Whatever happened to the composer's duty?

Benjamin Britten spoke of “the composer’s duty, as a member of society, to speak to or for his fellow human beings”. Yet it is a paradox of twenty-first century classical music that activism only becomes a priority when times are bad and livelihoods are threatened. It was not always so, and Britten’s War Requiem, commissioned for the consecration in 1962 of the new Coventry Cathedral, is a passionate statement of the composer’s pacifist beliefs. More recently John Tavener spoke to his fellow human beings with his lamentably overlooked ecumenical Requiem commissioned for Liverpool’s 2008 tenure as European City of Culture. But commission's like the Tavener Requiem are rare and contemporary classical music has largely abandoned site and event specific works in favour of more modest and new media friendly projects. Lack of funding is, of course, the main reason for this. But money has not disappeared entirely, and composers should take note of how the mantle of social engagement has passed to other art forms, notably the visual.

My photographs show the Abolition of Slavery Memorial in Nantes, France which follows the bold path of social engagement pioneered in 2001 by Daniel Libeskind’s deeply moving Jewish Museum in Berlin. Nantes, with its deep water quays on the Loire, was France’s largest slave port and one of the leading transshipment points for human cargos in Europe. Following the abolition of slavery in France in 1848 cynicism and a guilty conscience wrapped the subject in a cloak of silence for more than a century. But in the 1990s the city of Nantes chose to actively face up to its shameful history; one of the results was the commissioning of the Abolotion of Slavery Memorial as, and I quote from the memorial website, “an urban, a political, and an art project".

The memorial, which opened in 2011, is the work of the Polish born and US domiciled artist Krzysztof Wodiczko whose work expresses his committment to human rights and the plight of migrants, the homeless and the oppressed. Wodiczko worked with the architect Julian Bonder whose creations exploit the relationship between memory and public areas. Together Wodiczko and Bonder have created a meditative space from the quay where the navire négrier – the slave boats seen in the accompanying archive illustrations – departed with their human cargoes. An underground space evokes the holds of the slave boats, while the sunlit upper promenade overlooking the Loire evokes the boat decks and is studded with more than two thousand glass blocks – see my photos – engraved with the names of the boats and their destinations in Africa and America.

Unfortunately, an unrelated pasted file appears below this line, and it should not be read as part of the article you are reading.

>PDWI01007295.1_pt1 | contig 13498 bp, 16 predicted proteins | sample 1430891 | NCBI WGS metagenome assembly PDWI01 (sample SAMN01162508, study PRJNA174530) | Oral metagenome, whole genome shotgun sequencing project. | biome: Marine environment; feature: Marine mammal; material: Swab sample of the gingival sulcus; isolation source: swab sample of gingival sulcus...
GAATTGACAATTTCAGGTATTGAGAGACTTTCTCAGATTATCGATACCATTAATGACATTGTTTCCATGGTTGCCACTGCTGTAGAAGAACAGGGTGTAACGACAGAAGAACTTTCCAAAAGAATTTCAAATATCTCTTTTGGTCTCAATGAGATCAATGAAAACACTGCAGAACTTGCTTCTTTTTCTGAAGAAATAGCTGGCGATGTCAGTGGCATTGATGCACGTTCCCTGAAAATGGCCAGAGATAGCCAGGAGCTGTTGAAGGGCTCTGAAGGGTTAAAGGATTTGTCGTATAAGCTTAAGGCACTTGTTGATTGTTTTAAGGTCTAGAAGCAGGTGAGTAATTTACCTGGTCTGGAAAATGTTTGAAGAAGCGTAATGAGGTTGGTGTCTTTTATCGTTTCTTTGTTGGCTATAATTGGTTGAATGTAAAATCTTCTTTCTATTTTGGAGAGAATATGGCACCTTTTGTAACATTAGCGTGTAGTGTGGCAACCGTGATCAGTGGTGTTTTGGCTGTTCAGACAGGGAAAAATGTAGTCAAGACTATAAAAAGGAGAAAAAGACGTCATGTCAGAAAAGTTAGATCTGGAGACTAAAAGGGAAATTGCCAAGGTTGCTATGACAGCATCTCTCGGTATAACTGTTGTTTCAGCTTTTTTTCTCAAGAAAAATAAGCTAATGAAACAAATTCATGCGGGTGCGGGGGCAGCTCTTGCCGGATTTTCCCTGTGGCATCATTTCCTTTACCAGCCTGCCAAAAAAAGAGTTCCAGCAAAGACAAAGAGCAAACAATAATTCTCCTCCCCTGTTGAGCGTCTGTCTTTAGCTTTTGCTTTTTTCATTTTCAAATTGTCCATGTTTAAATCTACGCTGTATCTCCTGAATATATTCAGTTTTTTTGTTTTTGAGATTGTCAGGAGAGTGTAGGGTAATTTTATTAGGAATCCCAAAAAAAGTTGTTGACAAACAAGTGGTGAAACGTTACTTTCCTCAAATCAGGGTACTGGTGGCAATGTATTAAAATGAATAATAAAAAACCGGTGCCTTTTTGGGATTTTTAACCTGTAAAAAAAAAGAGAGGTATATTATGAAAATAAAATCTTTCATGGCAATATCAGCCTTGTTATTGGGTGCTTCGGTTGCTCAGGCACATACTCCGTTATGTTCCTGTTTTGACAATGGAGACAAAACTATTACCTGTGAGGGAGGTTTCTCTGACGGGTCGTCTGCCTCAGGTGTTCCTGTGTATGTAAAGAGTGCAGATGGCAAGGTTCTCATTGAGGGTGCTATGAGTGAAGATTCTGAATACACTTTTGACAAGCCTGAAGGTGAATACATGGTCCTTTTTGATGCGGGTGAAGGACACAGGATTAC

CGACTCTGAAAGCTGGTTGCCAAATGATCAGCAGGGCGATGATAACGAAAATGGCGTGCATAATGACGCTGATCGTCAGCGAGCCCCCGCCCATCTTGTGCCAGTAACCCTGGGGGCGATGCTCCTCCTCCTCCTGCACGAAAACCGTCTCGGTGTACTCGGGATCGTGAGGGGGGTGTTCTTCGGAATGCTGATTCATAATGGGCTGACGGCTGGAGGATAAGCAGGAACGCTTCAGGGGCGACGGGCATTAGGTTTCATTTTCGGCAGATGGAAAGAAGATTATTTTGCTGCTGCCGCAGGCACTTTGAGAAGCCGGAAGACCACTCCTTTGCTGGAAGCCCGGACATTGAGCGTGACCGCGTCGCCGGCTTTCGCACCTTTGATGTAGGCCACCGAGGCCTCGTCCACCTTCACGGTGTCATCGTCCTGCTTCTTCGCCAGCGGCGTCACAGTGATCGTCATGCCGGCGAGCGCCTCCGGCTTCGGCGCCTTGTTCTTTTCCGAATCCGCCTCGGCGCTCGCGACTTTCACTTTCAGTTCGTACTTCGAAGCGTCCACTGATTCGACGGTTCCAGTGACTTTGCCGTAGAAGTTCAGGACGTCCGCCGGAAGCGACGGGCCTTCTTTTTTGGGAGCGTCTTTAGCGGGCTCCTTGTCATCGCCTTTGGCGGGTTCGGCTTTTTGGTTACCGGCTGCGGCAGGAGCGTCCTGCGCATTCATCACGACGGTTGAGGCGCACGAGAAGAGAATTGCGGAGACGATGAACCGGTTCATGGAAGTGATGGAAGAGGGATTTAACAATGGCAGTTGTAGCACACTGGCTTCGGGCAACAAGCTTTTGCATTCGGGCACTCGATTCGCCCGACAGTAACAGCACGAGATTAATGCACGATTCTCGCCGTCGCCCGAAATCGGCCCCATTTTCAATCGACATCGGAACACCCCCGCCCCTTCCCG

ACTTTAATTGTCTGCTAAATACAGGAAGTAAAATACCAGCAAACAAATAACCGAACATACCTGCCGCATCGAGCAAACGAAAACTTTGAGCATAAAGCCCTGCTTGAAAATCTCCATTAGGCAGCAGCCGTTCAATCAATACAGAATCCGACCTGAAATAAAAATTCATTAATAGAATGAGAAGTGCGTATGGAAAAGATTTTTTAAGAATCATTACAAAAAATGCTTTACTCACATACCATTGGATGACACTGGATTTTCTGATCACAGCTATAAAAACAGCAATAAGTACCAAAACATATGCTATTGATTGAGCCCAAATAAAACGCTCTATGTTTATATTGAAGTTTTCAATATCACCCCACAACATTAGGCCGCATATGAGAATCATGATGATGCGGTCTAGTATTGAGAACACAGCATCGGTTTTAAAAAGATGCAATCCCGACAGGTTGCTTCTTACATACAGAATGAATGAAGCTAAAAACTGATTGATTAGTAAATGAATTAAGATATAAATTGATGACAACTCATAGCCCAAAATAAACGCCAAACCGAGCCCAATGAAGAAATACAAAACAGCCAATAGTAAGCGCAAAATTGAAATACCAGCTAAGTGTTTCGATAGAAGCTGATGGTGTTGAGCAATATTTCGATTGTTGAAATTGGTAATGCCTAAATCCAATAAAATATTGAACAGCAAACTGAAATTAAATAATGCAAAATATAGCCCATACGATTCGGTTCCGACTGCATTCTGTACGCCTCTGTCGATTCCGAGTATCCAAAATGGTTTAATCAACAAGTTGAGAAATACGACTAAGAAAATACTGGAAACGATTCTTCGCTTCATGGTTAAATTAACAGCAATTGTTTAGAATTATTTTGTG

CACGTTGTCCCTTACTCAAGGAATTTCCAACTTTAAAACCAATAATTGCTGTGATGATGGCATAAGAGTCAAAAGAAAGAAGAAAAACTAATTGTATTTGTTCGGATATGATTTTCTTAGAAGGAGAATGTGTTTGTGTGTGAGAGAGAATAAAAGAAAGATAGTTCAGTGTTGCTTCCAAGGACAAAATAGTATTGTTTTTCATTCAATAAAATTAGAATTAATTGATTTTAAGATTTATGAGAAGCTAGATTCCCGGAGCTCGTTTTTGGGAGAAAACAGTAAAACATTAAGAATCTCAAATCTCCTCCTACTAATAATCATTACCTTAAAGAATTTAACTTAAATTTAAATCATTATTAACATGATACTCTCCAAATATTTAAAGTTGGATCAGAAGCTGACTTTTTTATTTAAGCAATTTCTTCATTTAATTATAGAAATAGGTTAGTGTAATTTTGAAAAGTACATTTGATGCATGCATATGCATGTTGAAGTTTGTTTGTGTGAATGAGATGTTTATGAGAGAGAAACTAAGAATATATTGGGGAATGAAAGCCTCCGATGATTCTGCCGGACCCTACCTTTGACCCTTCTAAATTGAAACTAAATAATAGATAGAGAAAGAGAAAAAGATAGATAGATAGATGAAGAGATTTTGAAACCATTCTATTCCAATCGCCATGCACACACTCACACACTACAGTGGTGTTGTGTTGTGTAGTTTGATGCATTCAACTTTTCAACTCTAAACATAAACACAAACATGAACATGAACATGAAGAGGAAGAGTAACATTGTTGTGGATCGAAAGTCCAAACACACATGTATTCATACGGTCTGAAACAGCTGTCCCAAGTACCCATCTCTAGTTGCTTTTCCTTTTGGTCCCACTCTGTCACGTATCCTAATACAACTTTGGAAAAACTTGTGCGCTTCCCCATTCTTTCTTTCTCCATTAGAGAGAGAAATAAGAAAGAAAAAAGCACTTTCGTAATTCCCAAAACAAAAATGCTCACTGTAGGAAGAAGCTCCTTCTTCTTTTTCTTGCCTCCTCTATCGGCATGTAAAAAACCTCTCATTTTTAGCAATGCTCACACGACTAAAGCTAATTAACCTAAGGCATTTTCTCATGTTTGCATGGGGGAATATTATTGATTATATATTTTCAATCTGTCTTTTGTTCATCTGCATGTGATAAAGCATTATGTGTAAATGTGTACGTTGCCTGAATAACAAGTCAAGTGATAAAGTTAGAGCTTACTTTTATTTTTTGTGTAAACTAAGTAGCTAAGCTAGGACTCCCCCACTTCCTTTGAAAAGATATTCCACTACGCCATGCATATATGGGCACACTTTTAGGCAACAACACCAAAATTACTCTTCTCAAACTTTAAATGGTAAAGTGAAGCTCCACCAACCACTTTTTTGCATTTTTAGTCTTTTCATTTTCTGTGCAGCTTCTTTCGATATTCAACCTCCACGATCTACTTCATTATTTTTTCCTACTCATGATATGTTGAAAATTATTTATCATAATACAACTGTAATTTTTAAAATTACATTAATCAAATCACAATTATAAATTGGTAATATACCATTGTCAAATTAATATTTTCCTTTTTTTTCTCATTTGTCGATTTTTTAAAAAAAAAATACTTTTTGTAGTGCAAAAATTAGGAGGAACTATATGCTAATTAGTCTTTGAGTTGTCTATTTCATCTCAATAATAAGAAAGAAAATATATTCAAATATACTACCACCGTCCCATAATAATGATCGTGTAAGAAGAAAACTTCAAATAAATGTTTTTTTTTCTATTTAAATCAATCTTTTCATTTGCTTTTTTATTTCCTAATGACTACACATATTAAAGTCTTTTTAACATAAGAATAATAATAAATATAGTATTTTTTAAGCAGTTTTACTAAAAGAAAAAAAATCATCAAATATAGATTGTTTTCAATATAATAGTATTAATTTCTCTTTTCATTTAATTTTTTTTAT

I visited the Abolition of Slavery Memorial a few months after seeing Israeli artist Dani Karavan's memorial to the German-Jewish philosopher and writer Walter Benjamin in the Catalan town of Portbou. At the centre of the Walter Benjamin memorial is his famous quote “It is more arduous to honour the memory of the nameless than that of the renowned”, a challenge that Benjamin Britten with his musical Requiem, and Krzysztof Wodiczko, Julian Bonder, and Dani Karavan with their visual Requiems, have risen to magnificently. All four are creative artists are noted for the engaged nature of their work. Perhaps more proactive social engagement by contemporary composers would result in commissions for the musical equivalents of the Nantes and Portbou memorials, thereby creating a virtuous funding circle. My photo essay on the Walter Benjamin memorial is here.

This article is a contribution to UK Black History Month, October 2012. Photos are © On An Overgrown Path 2012. Any other copyrighted material on these pages is included as "fair use", for the purpose of study, review or critical analysis only, and will be removed at the request of copyright owner(s). Report broken links, missing images and errors to - overgrownpath at hotmail dot co dot uk Also on Facebook and Twitter.


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